This interview is taken from an episode of the Spend Culture Stories podcast. In this episode, Veronica Cook, the Audit Senior Manager at Peterson Sullivan shares all you need to know about the Uniform Guidance in a straightforward and engaging way.
About the Podcast:
Your company culture might attract talent, but your Spend Culture will make or break your company. Spend Culture Stories is a podcast that helps finops and procurement leaders learn the tactics, strategies, and processes to build a proactive Spend Culture. Learn how to pick the right tools, implement the most efficient processes, and how to develop the right people to transform the Spend Culture of your organization for the better.
Veronica Cook is an Audit Senior Manager at Peterson Sullivan, a Seattle-based CPA and advisory firm. She has worked for almost 10 years in public accounting and provides audit services to various not-for-profit clients with valuable expertise in financial statement audits and single audits. Veronica’s industry experience includes; benefit plan audits, internal control testing, and agreed-upon-procedure audits. Veronica leads the Single Audit niche and is a member of the firm’s Nonprofit team.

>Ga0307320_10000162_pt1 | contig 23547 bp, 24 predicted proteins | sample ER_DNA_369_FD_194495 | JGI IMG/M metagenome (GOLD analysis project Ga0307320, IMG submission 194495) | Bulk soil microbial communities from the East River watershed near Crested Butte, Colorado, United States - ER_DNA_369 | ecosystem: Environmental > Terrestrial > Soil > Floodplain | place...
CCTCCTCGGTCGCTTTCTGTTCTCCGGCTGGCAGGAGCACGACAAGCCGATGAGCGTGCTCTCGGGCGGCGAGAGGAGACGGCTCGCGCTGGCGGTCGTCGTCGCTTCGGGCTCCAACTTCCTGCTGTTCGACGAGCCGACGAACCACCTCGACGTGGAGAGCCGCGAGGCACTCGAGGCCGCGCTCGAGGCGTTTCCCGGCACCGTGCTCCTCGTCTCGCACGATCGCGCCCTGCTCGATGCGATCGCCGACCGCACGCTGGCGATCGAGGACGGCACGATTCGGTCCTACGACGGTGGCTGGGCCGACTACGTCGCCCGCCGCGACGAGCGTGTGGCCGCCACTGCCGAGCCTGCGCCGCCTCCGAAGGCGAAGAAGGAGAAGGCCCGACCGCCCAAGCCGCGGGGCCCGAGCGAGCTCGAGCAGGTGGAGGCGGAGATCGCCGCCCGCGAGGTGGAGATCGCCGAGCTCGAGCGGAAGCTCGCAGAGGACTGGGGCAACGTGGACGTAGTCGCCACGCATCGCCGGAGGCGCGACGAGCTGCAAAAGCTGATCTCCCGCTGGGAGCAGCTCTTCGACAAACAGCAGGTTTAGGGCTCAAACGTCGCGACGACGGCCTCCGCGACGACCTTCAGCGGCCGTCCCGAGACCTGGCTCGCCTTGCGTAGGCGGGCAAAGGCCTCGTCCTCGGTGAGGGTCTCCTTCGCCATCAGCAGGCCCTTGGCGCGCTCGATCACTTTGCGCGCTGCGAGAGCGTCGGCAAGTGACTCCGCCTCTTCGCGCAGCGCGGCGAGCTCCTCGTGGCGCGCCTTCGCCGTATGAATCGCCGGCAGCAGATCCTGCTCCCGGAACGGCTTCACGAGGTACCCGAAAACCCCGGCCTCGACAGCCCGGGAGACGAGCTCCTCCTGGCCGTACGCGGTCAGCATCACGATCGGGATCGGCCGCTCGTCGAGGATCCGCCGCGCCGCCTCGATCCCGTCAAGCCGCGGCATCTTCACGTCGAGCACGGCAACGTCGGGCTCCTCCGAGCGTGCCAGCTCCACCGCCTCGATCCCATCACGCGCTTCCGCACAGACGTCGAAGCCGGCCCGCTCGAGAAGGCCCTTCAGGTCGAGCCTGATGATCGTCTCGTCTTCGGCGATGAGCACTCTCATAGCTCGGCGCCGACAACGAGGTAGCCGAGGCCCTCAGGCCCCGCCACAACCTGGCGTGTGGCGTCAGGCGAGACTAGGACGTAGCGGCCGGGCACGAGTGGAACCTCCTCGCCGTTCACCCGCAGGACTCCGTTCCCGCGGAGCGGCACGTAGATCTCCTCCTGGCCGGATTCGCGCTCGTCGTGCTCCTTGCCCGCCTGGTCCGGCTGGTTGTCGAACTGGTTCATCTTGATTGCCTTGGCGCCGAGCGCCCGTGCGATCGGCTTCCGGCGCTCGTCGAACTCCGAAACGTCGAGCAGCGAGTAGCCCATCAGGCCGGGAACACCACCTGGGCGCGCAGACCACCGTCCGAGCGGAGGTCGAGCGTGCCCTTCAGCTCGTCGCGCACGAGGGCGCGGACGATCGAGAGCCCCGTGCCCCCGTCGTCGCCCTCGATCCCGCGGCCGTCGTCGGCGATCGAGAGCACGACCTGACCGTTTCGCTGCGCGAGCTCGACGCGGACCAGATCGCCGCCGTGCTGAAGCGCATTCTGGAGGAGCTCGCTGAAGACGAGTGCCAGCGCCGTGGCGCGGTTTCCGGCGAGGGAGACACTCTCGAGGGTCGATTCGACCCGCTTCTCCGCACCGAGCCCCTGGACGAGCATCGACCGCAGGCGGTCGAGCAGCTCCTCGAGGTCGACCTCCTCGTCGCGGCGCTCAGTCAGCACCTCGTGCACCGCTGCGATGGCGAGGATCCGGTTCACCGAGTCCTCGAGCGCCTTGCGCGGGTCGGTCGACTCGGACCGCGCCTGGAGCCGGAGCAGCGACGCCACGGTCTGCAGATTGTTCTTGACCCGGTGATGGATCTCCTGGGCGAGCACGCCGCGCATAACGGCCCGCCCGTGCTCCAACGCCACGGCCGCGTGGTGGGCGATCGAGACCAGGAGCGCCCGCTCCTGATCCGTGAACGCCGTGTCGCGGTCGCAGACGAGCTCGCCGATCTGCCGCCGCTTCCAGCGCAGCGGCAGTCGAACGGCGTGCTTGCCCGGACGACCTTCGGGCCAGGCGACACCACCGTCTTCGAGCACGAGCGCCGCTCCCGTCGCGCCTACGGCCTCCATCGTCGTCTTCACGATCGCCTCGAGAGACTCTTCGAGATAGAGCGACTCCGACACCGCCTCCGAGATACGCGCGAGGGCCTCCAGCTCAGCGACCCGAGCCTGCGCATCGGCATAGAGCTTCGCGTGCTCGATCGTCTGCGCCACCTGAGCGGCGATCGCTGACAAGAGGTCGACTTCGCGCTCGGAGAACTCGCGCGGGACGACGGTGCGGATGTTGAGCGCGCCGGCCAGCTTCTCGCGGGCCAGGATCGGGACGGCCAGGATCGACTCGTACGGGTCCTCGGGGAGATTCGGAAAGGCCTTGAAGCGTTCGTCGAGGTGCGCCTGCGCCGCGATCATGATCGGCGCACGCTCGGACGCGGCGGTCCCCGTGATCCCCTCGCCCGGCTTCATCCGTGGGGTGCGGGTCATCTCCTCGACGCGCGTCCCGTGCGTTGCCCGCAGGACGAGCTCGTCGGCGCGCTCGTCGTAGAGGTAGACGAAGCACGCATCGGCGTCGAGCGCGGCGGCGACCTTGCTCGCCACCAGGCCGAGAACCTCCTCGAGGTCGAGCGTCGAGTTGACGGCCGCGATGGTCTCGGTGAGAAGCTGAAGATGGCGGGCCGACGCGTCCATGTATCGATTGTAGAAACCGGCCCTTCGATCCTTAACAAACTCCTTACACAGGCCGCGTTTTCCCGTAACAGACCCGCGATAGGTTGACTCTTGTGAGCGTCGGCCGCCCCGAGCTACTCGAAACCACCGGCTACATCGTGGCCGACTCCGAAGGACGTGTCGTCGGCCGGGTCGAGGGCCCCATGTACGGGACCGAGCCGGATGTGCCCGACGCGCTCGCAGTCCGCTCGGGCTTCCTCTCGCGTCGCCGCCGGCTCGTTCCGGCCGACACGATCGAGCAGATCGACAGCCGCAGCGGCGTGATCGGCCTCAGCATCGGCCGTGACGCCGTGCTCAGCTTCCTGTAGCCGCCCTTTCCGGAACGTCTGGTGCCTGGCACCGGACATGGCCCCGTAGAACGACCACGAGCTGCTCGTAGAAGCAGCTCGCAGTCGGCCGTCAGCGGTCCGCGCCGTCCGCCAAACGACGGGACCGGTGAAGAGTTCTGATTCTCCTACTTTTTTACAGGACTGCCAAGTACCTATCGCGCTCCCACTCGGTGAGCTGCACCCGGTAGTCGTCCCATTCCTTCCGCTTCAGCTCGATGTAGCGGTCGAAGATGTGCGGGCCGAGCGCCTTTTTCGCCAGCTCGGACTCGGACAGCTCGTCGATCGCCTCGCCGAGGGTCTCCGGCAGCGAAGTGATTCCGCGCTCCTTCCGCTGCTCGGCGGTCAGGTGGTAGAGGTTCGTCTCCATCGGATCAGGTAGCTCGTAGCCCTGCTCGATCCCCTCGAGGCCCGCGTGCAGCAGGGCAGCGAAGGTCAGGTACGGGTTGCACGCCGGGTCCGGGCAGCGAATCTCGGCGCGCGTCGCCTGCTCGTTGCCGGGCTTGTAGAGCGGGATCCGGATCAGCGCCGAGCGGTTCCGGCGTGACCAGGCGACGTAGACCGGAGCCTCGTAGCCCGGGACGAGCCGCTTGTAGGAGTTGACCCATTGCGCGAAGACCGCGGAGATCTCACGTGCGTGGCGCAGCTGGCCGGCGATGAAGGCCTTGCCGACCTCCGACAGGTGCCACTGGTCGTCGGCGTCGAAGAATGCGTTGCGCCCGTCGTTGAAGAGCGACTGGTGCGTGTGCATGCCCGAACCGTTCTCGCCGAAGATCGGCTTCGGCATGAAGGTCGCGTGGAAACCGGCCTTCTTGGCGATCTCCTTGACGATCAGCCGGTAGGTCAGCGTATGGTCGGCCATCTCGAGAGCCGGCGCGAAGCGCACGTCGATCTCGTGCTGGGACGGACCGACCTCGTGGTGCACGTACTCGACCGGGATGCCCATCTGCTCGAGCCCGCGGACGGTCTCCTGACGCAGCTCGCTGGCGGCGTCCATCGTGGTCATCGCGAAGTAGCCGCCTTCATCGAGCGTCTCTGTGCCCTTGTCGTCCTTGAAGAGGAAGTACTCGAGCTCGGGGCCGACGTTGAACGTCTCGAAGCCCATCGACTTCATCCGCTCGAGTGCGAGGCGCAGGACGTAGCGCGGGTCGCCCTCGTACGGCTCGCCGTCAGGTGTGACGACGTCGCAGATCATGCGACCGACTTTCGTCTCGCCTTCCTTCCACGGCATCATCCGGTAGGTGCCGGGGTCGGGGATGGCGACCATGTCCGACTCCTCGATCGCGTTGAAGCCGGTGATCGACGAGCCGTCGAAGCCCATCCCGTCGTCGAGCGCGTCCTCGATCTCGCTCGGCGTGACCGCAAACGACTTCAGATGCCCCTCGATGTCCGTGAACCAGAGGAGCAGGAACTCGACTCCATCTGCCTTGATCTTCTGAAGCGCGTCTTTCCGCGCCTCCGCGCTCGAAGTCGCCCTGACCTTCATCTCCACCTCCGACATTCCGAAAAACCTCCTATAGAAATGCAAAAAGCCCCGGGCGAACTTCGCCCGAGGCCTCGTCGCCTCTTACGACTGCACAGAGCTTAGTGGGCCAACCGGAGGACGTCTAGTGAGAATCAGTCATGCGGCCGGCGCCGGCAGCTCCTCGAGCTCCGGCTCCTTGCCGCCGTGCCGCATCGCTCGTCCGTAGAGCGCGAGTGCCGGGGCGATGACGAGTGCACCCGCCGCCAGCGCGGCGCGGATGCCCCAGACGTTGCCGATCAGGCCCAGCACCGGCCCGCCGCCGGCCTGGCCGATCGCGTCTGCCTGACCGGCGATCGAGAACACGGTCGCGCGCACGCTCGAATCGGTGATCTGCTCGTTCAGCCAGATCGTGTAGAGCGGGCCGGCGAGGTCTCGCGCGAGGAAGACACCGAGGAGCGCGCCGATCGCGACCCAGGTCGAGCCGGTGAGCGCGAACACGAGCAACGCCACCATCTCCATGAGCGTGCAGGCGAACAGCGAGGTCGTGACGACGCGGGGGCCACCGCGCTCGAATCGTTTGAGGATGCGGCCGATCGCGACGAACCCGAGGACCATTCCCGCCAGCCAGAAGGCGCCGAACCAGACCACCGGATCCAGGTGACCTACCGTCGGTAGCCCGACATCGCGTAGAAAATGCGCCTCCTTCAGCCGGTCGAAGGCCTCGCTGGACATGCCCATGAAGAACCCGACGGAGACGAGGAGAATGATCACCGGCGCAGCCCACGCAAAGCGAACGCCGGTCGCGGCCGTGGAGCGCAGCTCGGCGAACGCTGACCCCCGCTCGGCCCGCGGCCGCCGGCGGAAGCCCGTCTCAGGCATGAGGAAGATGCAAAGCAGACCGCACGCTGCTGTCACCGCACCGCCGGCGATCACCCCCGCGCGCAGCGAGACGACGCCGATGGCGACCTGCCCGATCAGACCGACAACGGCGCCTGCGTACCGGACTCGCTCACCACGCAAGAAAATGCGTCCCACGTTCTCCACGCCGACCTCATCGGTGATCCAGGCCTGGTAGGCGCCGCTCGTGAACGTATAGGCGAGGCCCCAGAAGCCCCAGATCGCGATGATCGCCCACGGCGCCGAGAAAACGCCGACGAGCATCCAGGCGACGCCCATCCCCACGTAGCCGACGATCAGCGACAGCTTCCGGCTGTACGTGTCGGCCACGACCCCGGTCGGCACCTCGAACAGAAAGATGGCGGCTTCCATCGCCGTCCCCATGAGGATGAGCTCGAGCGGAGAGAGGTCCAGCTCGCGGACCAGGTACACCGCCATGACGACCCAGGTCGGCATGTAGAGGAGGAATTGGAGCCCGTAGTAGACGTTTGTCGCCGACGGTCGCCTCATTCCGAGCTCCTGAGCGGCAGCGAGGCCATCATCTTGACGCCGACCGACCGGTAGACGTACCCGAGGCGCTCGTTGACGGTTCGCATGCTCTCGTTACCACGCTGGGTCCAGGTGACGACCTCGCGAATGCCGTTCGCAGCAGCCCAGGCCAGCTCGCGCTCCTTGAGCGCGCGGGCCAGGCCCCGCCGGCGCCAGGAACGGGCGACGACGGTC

Veronica is passionate about helping organizations take the fear out of audits and explaining complicated concepts in a fun and simple way.
Speakers: Veronica Cook, Audit Senior Manager, Peterson Sullivan
Listen to the Full Podcast Episode:
In recent years, there has been an increasing level of scrutiny directed at the manner in which tax dollars are spent. As a result of this, the Uniform Administrative Requirements, Cost Principles, and Audit Requirements for Federal Awards (“Uniform Guidance”) has been published.
Organizations that receive federal funds need to comply with the Uniform Guidance requirements. These are a set of rules issued by the Office of Management and Budget (OMB), a division of the Executive Office of the President of the United States. The OMB administers the U.S. federal budget and is tasked with ensuring that tax dollars are effectively utilized.
Who is Affected Under the Uniform Guidance?
“So the Uniform Guidance is really applicable to anybody that is receiving federal funds. So that could be a nonprofit organization. It could also be a for-profit organization. I think typically there is a thought out there that you only have to you have an audit if you spend over seven hundred and fifty thousand dollars of federal funds. And that’s not true. So even if you get ten thousand dollars of federal funds this the Uniform Guidance would still be applicable to you.”
Specifically, the Uniform Guidance rules apply to:
- State and local governments
- American Indian tribes
- Higher education institutions such as universities and charter schools
- Not-for-profit organizations
What do organizations need to know about the procurement purchasing procedures under the Uniform Guidance?